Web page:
The Jacobean Upper Chamber meeting room
The Jacobean Upper Chamber

The Victorian exterior of Tucker's Hall suggests a 19th-century church or civic building, but the stone exterior belies the Hall's medieval roots and the beautiful 15th-century interior.

In 1471 the Guild of Weavers Fullers and Shearmen were given land on Fore Street William and Cecilia Bowden to build a chapel to act as a place of worship and a meeting place for guild activities. After the Reformation the religious aspect of Tucker's Hall was dropped and the hall served as a meeting place for guild members.

You will have noticed that there's no mention of 'tucker' in the guild name. Tucker is a local term for a fuller, a craftsman who pounded woollen cloth under water to clean the cloth and create a dense texture.

The origin of the term 'ticker' comes from te Middle English word 'tucian', meaning 'to punish'. The tucker was also responsible for hanging the wet cloth on a frame called a tenter, stretched between hooks to prevent shrinkage while the cloth dried. This gives rise to our modern expression 'to be on tenterhooks'.

The first mention of the Guild comes in 1459, when they were engaged in a squabble with the Cordwainers over which guild had precedence in the Mayor's procession on Midsummer Eve. We can safely assume then, that the guild must date to at least the mid-15th century.

The first guild records date from 1483, when a Master and two Wardens were appointed to enforce quality standards among the guild members, regulating wages and working conditions, and overseeing apprenticeship training.

Tucker's Hall exterior
Tucker's Hall exterior

Throughout the medieval period Exeter was a centre of the wool cloth trade, and a busy trading port. The wool trade was regulated by the Guild, with the guild members among the wealthiest and most powerful members of Exeter society.

Tucker's Hall is still home to the Incorporation of Weavers, Fullers & Shearmen. The guild still functions today and hold regular meetings called Courts of Assistants. Membership is no longer limited to people involved in the wool trade, but is open to businessmen and women of Exeter and the surrounding area who own their own business.

The hall's original religious function was a source of trouble after the Reformation. Many religious buildings were seized by the crown during Henry VIII's reign, and used for secular purposes. The hall survived Henry VIII but even though the Guild toned down the religious function of the building Elizabeth I gave the hall to Anthony Kynwelmarsh of Gray's Inn in 1574. Kynwelmarsh in turn sold it to Edward Auleby of Rockbeare.

17th century carved panel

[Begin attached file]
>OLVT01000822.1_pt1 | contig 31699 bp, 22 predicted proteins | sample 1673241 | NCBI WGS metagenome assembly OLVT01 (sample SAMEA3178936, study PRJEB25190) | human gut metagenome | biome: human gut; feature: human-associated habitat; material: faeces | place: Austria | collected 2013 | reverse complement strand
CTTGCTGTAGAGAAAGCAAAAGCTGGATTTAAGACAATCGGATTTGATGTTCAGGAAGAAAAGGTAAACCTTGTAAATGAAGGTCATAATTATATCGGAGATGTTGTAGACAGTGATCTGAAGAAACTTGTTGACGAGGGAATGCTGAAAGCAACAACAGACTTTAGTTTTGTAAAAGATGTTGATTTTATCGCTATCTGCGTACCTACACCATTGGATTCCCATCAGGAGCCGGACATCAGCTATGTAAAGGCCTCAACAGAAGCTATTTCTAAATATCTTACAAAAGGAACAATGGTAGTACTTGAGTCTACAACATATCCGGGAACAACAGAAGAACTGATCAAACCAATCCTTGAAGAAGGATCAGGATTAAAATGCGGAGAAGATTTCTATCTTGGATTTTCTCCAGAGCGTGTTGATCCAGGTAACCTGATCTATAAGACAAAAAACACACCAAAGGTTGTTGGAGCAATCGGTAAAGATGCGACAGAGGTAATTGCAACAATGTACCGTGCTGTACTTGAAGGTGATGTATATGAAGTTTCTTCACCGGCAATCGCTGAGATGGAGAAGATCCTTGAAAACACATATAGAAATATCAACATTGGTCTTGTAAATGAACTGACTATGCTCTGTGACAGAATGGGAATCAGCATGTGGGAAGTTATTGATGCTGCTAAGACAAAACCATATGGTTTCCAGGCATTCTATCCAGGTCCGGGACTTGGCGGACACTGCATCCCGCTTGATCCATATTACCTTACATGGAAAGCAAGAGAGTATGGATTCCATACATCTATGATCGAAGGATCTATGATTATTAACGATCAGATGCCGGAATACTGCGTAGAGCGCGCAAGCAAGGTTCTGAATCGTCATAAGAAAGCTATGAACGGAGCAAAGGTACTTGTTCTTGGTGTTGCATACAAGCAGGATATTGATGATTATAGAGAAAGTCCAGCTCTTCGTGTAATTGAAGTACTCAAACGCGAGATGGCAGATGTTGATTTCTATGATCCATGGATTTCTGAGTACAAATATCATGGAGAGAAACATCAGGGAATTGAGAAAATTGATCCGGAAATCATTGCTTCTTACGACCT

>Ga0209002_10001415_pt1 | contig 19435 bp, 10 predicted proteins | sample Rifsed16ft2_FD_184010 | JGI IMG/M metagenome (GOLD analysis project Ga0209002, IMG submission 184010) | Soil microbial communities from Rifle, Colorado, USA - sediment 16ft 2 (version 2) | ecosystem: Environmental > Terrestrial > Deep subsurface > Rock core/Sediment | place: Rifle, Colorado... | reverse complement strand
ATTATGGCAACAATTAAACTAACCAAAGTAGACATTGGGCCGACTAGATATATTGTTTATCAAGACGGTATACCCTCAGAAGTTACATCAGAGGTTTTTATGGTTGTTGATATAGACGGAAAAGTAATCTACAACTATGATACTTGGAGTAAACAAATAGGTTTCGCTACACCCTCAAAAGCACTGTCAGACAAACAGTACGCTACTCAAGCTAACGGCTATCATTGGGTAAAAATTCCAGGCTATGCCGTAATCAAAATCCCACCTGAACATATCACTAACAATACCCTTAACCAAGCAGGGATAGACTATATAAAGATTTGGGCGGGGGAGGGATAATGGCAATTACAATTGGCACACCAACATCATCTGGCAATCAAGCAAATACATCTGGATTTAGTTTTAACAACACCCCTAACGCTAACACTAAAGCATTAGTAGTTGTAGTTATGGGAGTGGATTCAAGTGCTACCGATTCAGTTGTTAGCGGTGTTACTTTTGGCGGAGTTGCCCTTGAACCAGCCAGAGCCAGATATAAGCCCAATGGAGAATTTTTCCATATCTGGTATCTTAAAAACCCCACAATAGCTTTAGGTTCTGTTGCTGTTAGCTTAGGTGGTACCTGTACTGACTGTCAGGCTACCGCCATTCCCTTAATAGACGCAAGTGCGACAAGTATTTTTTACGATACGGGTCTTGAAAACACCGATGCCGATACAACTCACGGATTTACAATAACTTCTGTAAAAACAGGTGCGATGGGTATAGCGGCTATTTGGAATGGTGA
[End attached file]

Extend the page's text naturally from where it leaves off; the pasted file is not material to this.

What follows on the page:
17th century carved panel

The guild was not about to give up their hall without a fight, and in 1579 bought the building back from Auleby for £20. Things began to look up in 1602 when the guild was granted a royal charter making them relatively independent of the city government. From the late 17th century until 1841 a school for children of cloth-workers was operated on the ground floor.

The hall is one of the most interesting historic buildings in Exeter. Though the exterior was remodelled in the 19th century, the interior features original timber roofs and historic rooms used by the guild for over 500 years.

On the ground floor is a historic interpretation centre where you will learn the story of the guild since its inception, and see how the trades they practiced were carried out. The most interesting feature of the exhibition for us was the recreation of a fulling stock, which lets you see how the woollen cloth was pounded with large hammers to create the finished product.

The most interesting part of the building is on the first floor, where you can visit the guild meeting room in the Upper Chamber. This beautiful historic room has magnificent Jacobean panelling and an original 1471 barrel-vaulted ceiling.

The entire room is decorated with wonderful carvings. The panelling and most of the furniture was installed in 1630. The beautiful stained glass windows have insignia of guilds and names of Guild Wardens. The roof is simply magnificent, with carved ribs and decorative painted bosses.

Tucker's Hall is free to enter but donations are welcome. I have to say that the Hall was an absolute delight to visit. The Upper Chamber is simply stunning, with magnificent panelling and decorative carving. I'd definitely call Tucker's Hall and absolute must-see if you are visiting Exeter.

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About Tucker's Hall
Address: 140 Fore Street, Exeter, Devon, England, EX4 3AN
Attraction Type: Historic Building
Location: A short walk from the cathedral, well signposted.
Website: Tucker's Hall
Location map
OS: SX917923
Photo Credit: David Ross and Britain Express


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